We live in a digital world, so it’s no surprise that digital marketing is integral to growing your organization’s network and to connecting with your supporters. However, digital marketing cannot not stand on its own and won’t yield useful results unless you make sure your digital channels work in conjunction with your current marketing strategy. The best way to move forward is to take stock of what’s worked in the past and use that perspective to inform your next steps into the online world.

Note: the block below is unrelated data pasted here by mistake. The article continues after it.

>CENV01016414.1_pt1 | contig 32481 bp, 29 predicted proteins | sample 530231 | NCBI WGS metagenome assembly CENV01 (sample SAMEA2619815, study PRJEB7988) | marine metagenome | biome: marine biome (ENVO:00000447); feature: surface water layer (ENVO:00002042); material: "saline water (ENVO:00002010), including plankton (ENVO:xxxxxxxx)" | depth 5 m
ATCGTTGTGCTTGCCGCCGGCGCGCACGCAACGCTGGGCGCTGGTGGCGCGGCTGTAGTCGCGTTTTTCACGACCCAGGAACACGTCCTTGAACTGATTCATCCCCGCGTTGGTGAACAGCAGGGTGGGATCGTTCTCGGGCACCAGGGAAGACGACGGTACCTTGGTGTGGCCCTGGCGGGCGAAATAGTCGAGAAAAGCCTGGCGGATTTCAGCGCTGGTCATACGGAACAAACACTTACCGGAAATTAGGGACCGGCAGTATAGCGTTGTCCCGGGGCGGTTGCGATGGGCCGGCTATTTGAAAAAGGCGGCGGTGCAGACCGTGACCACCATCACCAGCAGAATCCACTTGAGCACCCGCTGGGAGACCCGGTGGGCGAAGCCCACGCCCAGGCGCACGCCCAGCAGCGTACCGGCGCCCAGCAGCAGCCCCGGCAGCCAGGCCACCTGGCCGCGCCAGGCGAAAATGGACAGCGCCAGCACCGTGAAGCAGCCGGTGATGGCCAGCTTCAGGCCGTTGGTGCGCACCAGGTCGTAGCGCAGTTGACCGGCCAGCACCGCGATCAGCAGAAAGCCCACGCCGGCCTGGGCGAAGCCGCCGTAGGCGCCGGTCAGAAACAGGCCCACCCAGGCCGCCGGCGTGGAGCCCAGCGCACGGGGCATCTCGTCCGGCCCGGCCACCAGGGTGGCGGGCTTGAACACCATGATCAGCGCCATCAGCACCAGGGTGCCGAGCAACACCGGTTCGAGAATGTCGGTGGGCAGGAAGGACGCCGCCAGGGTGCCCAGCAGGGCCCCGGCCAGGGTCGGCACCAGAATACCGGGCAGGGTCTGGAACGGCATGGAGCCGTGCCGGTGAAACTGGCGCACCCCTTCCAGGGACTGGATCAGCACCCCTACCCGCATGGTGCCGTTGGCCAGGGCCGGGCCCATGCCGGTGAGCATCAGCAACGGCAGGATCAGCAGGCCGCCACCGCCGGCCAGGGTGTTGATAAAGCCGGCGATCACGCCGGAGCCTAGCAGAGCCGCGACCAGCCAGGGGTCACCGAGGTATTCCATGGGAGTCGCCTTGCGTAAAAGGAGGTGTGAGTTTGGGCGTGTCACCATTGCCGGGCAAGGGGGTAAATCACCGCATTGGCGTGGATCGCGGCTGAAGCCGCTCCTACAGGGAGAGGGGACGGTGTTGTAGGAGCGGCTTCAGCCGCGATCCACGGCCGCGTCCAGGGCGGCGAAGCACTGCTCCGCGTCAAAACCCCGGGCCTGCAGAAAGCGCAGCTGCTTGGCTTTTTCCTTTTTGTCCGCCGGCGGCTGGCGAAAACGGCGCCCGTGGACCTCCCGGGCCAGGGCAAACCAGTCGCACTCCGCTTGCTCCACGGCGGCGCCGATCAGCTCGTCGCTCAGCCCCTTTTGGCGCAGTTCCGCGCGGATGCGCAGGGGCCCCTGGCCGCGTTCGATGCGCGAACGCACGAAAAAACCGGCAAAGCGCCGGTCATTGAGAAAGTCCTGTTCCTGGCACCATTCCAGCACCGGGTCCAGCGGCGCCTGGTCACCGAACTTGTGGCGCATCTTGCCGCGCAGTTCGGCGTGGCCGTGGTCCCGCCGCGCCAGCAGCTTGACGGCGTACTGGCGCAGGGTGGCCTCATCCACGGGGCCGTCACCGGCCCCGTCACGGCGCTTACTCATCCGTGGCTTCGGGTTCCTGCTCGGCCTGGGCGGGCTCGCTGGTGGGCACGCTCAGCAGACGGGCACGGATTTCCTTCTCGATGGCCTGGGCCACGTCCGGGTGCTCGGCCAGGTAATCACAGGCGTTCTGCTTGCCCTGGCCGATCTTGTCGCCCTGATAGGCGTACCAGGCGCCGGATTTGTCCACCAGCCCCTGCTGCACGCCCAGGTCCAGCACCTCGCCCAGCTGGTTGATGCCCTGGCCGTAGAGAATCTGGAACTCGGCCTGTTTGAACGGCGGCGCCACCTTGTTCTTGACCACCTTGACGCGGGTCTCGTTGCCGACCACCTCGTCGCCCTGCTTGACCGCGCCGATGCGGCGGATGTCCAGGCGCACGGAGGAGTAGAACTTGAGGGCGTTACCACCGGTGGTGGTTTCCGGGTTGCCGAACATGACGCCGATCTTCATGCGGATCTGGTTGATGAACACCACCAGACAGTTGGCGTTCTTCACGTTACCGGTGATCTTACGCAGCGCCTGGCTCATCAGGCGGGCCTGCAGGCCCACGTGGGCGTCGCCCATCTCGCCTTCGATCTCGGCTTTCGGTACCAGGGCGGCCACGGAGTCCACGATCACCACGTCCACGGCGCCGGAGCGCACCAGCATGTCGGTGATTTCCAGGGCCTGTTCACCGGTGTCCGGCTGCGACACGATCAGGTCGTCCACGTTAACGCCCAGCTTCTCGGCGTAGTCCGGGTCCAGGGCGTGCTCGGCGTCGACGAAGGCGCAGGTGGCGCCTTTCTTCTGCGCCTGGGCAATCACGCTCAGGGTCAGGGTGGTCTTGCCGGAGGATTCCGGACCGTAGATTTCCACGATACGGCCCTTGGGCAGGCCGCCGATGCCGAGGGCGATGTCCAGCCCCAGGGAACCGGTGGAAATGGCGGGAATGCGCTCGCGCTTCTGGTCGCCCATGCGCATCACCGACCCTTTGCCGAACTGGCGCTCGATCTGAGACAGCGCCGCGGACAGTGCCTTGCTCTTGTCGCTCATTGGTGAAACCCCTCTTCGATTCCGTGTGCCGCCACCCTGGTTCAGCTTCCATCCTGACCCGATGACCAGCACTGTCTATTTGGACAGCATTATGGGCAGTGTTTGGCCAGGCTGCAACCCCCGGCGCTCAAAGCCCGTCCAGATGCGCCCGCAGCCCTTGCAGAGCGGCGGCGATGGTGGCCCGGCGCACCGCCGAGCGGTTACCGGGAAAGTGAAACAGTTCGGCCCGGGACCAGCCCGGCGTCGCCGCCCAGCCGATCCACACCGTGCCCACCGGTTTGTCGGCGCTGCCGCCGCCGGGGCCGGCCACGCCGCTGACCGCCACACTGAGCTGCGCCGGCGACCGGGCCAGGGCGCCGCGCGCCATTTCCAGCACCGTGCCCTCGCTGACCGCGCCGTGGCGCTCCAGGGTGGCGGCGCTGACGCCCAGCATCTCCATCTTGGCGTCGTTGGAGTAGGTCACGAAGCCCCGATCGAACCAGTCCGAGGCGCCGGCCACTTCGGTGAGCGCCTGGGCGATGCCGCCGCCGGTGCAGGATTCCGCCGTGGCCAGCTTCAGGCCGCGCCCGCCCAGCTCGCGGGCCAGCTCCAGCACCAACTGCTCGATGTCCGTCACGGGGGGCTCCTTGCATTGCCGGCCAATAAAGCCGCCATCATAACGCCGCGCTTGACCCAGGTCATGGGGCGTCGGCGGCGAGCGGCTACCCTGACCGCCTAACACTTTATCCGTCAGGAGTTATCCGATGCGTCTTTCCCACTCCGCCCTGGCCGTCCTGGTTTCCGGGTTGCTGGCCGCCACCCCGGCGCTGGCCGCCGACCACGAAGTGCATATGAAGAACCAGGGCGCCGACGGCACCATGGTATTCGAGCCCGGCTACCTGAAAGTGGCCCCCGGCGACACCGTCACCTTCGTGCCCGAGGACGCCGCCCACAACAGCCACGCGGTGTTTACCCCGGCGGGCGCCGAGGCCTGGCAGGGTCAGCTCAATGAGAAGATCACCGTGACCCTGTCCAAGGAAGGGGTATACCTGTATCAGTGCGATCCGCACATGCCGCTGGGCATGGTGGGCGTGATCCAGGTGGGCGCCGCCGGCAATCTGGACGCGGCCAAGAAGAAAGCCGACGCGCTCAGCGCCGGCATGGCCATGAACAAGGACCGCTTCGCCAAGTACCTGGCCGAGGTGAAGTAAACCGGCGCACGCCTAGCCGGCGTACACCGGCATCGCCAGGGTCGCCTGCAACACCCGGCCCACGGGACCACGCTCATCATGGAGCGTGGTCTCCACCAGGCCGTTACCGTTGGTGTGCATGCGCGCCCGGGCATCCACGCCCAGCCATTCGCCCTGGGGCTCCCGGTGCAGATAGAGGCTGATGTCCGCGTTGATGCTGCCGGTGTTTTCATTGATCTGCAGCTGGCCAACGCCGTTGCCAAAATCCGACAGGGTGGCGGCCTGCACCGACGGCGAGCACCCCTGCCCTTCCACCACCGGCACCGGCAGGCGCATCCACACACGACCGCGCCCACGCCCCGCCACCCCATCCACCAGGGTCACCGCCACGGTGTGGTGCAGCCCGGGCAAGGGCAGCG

Lauren McCarthy has a passion for utilizing technology, data, and efficient processes to enable effective fundraising. Throughout her career Lauren has been fortunate enough to experience fundraising through many lenses – as a fundraiser, as development systems director at a large federated organization, and through various roles related to direct marketing fundraising technology at Blackbaud. In her current role at Blackbaud, Lauren is thrilled to be on the team leading strategy for new solutions that allow organizations to harness the power of data to drive effective identification and communication with supporters. In her free time Lauren can be found running, recovering from running, or complaining about running.